In a section of the report devoted to possible countermeasures against a space-based antimissile program, the Soviet researchers listed five types of "active" countermeasures that could be used against Star Wars.
These include small, high-speed Soviet ballistic missiles that could destroy "combat stations in orbit," which the researchers anticipate some versions of the U.S. plan would need. Another countermeasure is "space mines," defined as satellites equipped with missiles and other weaponry. Another possibility is "clouds of obstacles" to be placed in space.
Ground-based lasers to attack the U.S. stations and decoy missile launchings to confuse the system also are discussed.
A "highly efficient countermeasure system" would cost only 1 to 2 percent of the cost of the Star Wars system, the report contended.
The report dismissed Reagan's argument that a large-scale antimissile defense system would bring new international stability. This argument, it continued, may have some "sense" if Reagan simultaneously would "renounce the buildup and improvement" of offensive nuclear forces.
The researchers said, however, that "what is happening is just the opposite" -- a buildup of strategic and tactical offensive weapons.
As a result, the report said, the creation of an antimissile system would complicate deterrence "because survival and damage limitation in a nuclear war would come to depend more heavily on carrying out" a preemptive strike.
This line of argument indicates that the Soviets believe the United States would be tempted to carry out a preemptive first strike against the Soviet Union while using its antimissile defenses to shield U.S. territory from a retaliatory Soviet strike.
At the same time, the report suggested, the Soviet Union may have a "greater incentive" to launch its own first-strike attack on the United States "while taking countermeasures against" a space-based antiballistic missile system.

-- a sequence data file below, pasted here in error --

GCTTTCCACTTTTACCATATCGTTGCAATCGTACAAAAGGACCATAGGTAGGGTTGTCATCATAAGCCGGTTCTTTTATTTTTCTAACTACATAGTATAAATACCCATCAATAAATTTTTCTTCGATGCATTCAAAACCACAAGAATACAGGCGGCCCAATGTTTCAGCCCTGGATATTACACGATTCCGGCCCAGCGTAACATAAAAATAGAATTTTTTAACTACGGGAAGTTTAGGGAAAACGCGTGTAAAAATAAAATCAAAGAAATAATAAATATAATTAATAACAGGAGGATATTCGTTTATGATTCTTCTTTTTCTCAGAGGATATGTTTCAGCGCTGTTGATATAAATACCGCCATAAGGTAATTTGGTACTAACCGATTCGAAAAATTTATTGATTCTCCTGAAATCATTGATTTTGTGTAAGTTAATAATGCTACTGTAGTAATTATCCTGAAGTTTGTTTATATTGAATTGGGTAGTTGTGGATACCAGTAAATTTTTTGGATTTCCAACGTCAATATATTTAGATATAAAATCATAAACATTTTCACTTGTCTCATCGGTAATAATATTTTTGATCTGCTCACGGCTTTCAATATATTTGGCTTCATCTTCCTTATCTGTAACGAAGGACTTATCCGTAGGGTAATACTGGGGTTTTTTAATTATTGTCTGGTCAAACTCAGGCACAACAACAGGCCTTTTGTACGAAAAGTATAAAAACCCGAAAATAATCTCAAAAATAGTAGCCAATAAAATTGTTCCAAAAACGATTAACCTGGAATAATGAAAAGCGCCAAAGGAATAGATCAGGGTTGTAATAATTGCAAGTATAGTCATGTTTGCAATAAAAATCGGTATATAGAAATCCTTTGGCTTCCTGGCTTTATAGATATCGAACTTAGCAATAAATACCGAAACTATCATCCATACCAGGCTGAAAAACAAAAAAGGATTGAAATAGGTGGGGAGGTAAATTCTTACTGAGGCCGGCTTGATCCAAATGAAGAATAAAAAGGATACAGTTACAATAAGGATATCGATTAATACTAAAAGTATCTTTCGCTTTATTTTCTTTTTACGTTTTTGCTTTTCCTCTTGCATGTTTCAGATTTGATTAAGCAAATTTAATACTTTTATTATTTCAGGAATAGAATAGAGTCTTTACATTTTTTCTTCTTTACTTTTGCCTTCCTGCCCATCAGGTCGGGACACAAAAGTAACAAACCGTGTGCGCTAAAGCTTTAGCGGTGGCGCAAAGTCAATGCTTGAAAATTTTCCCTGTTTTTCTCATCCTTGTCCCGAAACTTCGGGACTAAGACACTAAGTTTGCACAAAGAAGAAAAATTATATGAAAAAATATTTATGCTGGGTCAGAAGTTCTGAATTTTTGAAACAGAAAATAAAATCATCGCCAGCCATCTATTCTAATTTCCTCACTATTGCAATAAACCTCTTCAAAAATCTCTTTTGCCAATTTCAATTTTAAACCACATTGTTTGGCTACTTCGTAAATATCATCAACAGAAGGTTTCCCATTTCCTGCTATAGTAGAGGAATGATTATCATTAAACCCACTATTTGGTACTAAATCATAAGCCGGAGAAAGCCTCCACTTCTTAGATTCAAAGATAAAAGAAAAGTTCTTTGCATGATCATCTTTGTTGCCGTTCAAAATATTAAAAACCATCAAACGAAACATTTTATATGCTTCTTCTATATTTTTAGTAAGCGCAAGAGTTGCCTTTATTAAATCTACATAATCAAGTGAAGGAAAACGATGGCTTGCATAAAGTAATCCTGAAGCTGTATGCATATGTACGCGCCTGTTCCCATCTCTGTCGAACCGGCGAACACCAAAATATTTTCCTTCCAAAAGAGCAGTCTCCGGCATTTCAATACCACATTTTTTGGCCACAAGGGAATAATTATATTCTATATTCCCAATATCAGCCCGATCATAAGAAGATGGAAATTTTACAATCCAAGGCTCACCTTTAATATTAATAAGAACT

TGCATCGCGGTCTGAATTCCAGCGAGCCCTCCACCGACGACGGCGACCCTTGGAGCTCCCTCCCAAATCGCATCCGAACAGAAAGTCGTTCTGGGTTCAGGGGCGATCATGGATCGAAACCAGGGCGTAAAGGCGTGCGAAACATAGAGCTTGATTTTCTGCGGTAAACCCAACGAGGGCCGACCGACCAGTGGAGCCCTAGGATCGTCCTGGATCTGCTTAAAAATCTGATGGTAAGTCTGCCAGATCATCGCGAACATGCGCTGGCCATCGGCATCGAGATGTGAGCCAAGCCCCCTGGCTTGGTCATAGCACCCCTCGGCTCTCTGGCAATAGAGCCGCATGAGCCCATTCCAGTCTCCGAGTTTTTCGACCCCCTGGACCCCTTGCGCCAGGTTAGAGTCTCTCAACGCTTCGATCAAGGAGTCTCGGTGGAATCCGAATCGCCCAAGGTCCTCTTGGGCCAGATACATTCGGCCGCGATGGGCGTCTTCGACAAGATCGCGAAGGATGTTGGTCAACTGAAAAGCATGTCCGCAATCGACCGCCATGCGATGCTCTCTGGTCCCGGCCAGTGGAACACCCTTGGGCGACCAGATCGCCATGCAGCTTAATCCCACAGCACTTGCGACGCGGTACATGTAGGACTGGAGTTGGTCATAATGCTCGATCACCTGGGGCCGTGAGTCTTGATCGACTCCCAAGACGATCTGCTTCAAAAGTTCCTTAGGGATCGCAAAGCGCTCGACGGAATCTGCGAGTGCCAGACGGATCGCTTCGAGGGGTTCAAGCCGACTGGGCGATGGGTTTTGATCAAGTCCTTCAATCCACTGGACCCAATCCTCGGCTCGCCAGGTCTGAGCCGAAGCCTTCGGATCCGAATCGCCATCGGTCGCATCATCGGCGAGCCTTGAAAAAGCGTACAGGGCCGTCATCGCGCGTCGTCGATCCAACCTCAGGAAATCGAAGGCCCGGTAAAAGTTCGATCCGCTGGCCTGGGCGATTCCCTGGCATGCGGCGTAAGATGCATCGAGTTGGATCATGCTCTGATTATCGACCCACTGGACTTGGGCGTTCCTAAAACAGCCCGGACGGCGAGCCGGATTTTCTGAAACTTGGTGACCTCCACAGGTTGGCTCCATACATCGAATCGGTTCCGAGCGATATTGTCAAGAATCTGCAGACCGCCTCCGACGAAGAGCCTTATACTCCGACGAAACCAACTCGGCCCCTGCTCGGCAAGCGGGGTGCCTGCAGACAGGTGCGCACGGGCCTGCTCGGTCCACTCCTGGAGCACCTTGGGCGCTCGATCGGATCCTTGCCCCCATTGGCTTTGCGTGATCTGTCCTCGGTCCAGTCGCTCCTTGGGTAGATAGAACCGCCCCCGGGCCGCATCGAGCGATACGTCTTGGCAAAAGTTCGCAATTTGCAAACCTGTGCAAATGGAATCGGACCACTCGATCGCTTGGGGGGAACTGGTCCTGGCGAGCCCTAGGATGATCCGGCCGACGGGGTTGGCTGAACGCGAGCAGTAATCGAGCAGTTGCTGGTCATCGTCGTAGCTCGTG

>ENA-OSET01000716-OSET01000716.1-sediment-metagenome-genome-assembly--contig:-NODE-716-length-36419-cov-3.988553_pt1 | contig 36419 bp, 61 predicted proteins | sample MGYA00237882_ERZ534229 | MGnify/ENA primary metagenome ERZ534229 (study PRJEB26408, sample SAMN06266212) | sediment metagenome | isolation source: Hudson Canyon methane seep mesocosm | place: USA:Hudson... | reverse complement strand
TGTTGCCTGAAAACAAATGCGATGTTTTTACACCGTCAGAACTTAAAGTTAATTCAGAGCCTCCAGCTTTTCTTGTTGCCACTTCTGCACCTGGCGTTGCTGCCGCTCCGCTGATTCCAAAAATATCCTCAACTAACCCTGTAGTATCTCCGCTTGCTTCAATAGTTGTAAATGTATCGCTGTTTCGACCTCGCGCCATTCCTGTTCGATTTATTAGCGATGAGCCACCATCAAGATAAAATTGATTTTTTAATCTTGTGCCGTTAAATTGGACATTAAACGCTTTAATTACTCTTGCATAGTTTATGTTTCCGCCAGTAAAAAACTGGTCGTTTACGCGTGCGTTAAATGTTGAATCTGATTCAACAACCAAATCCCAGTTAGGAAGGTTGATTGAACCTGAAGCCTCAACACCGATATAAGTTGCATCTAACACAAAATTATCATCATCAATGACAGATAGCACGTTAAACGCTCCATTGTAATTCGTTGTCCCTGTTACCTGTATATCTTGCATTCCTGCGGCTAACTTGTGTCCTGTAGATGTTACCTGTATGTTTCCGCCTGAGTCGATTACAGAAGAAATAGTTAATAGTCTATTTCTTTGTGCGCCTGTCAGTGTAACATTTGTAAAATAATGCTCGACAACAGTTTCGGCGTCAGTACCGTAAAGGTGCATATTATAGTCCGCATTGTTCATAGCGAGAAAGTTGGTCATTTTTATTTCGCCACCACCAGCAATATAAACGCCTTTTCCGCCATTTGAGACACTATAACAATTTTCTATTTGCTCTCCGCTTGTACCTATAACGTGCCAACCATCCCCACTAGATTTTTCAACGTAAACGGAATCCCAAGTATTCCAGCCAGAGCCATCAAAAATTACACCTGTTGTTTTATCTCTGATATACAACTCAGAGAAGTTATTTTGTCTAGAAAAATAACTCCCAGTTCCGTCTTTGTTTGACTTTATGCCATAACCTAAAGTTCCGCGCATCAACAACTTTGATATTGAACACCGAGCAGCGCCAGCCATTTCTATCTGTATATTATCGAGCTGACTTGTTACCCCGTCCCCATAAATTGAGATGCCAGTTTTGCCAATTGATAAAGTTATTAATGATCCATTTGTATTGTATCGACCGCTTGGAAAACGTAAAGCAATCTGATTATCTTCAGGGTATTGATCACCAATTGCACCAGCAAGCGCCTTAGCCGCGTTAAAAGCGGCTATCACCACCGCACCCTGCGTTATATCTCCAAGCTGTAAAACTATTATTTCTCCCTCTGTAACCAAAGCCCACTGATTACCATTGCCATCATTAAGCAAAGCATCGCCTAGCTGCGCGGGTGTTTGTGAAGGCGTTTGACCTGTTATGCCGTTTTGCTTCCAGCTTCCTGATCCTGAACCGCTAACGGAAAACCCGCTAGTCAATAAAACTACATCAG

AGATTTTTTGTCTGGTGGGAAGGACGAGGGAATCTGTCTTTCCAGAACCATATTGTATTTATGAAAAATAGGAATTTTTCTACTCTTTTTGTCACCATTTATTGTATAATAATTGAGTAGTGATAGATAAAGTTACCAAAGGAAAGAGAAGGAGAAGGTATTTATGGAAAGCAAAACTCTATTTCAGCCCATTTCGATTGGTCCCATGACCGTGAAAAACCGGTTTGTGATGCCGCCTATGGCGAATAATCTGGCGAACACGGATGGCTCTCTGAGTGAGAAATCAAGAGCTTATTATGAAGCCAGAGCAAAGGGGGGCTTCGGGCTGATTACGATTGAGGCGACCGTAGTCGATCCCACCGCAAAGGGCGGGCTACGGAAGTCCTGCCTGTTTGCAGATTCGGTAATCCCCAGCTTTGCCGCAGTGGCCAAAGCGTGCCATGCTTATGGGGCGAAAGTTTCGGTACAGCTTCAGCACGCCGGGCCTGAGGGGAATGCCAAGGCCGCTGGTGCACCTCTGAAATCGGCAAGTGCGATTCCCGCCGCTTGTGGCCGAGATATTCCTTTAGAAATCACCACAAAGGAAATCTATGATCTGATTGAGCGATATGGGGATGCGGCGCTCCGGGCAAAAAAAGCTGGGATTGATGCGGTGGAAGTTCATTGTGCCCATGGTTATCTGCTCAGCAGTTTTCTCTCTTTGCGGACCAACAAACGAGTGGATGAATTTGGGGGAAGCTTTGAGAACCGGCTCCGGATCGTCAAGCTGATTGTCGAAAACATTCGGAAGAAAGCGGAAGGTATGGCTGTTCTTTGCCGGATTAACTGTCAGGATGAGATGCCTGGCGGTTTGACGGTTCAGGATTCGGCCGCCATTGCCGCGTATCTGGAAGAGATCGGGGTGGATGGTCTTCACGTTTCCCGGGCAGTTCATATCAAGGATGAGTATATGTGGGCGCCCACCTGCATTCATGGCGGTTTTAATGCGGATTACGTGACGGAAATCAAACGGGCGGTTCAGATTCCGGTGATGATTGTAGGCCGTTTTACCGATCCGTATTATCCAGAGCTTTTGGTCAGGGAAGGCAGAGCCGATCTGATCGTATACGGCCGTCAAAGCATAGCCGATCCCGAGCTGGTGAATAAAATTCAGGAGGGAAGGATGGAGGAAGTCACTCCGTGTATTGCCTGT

In general, the report said, one should expect that ever newer and more complex weapons systems would be developed.
"While an antimissile system is being created and deployed," it said, "the strategic offensive weapons will be rapidly improving their means of penetrating this defense."
In particular, it said, deployment of ground- and sea-based strategic cruise missiles is likely to accelerate, making verification procedures even more difficult.
The document also focused on the likely impact of Reagan's plan on Soviet-American relations.
"Even if Soviet-American relations improve in the foreseeable future so much that the American side will be politically ready to conclude mutually acceptable and equitable agreements on the limitation and reduction of strategic weapons, the existence of the tested and deployed components of space-based antimissile systems even on a limited scale may substantially complicate the progress of the talks and reduce the chances for a timely Soviet-American understanding," it said.
The report restated Moscow's charge that even the testing of antimissile systems would "call into question" the 1972 Soviet-American treaty banning antiballistic missile (ABM) systems with the exception of one for each side. They quoted Article 5 of the treaty as saying "neither side shall develop, test or deploy ABM systems or components which are sea-based, air-based, space-based or mobile land-based."
The instability created by Reagan's plan, it said, would increase "the probability of making wrong decisions in a crisis situation."
Among the experts who participated in the preparation of the report were A.A. Kokoshkin, deputy director of the USA Institute, an official think tank that studies U.S. affairs, and space experts V.I. Shevchenko, V.G. Rodin, S.N. Rodionov, R.R. Nazirov and O.F. Prilutsky.